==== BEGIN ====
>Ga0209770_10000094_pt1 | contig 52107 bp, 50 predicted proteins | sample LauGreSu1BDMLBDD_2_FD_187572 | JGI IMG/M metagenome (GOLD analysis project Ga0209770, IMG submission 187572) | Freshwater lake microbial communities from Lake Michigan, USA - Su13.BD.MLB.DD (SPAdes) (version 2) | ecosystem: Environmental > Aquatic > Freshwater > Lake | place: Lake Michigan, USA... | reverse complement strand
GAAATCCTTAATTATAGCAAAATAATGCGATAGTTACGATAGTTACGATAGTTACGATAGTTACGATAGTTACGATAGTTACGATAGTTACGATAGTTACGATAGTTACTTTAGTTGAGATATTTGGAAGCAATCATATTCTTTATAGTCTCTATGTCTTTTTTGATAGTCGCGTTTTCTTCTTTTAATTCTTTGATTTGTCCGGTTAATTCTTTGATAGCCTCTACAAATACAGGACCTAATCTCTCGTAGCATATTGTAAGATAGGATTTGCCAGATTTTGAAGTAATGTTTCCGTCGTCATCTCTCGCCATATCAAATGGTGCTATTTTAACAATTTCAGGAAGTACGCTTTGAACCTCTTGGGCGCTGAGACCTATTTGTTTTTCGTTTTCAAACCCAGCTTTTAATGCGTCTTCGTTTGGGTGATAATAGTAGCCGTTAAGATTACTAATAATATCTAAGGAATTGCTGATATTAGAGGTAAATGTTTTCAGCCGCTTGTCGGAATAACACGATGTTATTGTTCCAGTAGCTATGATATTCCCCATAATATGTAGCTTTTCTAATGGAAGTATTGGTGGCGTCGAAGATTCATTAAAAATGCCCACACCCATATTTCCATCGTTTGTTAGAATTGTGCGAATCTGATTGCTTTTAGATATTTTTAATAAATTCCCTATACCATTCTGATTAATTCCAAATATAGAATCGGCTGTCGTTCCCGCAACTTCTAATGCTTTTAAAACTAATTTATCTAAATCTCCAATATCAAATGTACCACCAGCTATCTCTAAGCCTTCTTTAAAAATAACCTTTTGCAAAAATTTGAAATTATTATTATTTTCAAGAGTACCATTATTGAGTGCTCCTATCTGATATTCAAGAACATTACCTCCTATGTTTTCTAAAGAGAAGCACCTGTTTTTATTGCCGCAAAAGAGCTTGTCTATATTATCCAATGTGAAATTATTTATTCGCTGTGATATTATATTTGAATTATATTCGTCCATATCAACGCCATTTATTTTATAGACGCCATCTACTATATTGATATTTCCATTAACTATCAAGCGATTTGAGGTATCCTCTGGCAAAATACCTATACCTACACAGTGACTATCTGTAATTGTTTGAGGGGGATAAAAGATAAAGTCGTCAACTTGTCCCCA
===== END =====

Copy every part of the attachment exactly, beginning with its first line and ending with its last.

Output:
>Ga0209770_10000094_pt1 | contig 52107 bp, 50 predicted proteins | sample LauGreSu1BDMLBDD_2_FD_187572 | JGI IMG/M metagenome (GOLD analysis project Ga0209770, IMG submission 187572) | Freshwater lake microbial communities from Lake Michigan, USA - Su13.BD.MLB.DD (SPAdes) (version 2) | ecosystem: Environmental > Aquatic > Freshwater > Lake | place: Lake Michigan, USA... | reverse complement strand
GAAATCCTTAATTATAGCAAAATAATGCGATAGTTACGATAGTTACGATAGTTACGATAGTTACGATAGTTACGATAGTTACGATAGTTACGATAGTTACGATAGTTACTTTAGTTGAGATATTTGGAAGCAATCATATTCTTTATAGTCTCTATGTCTTTTTTGATAGTCGCGTTTTCTTCTTTTAATTCTTTGATTTGTCCGGTTAATTCTTTGATAGCCTCTACAAATACAGGACCTAATCTCTCGTAGCATATTGTAAGATAGGATTTGCCAGATTTTGAAGTAATGTTTCCGTCGTCATCTCTCGCCATATCAAATGGTGCTATTTTAACAATTTCAGGAAGTACGCTTTGAACCTCTTGGGCGCTGAGACCTATTTGTTTTTCGTTTTCAAACCCAGCTTTTAATGCGTCTTCGTTTGGGTGATAATAGTAGCCGTTAAGATTACTAATAATATCTAAGGAATTGCTGATATTAGAGGTAAATGTTTTCAGCCGCTTGTCGGAATAACACGATGTTATTGTTCCAGTAGCTATGATATTCCCCATAATATGTAGCTTTTCTAATGGAAGTATTGGTGGCGTCGAAGATTCATTAAAAATGCCCACACCCATATTTCCATCGTTTGTTAGAATTGTGCGAATCTGATTGCTTTTAGATATTTTTAATAAATTCCCTATACCATTCTGATTAATTCCAAATATAGAATCGGCTGTCGTTCCCGCAACTTCTAATGCTTTTAAAACTAATTTATCTAAATCTCCAATATCAAATGTACCACCAGCTATCTCTAAGCCTTCTTTAAAAATAACCTTTTGCAAAAATTTGAAATTATTATTATTTTCAAGAGTACCATTATTGAGTGCTCCTATCTGATATTCAAGAACATTACCTCCTATGTTTTCTAAAGAGAAGCACCTGTTTTTATTGCCGCAAAAGAGCTTGTCTATATTATCCAATGTGAAATTATTTATTCGCTGTGATATTATATTTGAATTATATTCGTCCATATCAACGCCATTTATTTTATAGACGCCATCTACTATATTGATATTTCCATTAACTATCAAGCGATTTGAGGTATCCTCTGGCAAAATACCTATACCTACACAGTGACTATCTGTAATTGTTTGAGGGGGATAAAAGATAAAGTCGTCAACTTGTCCCCA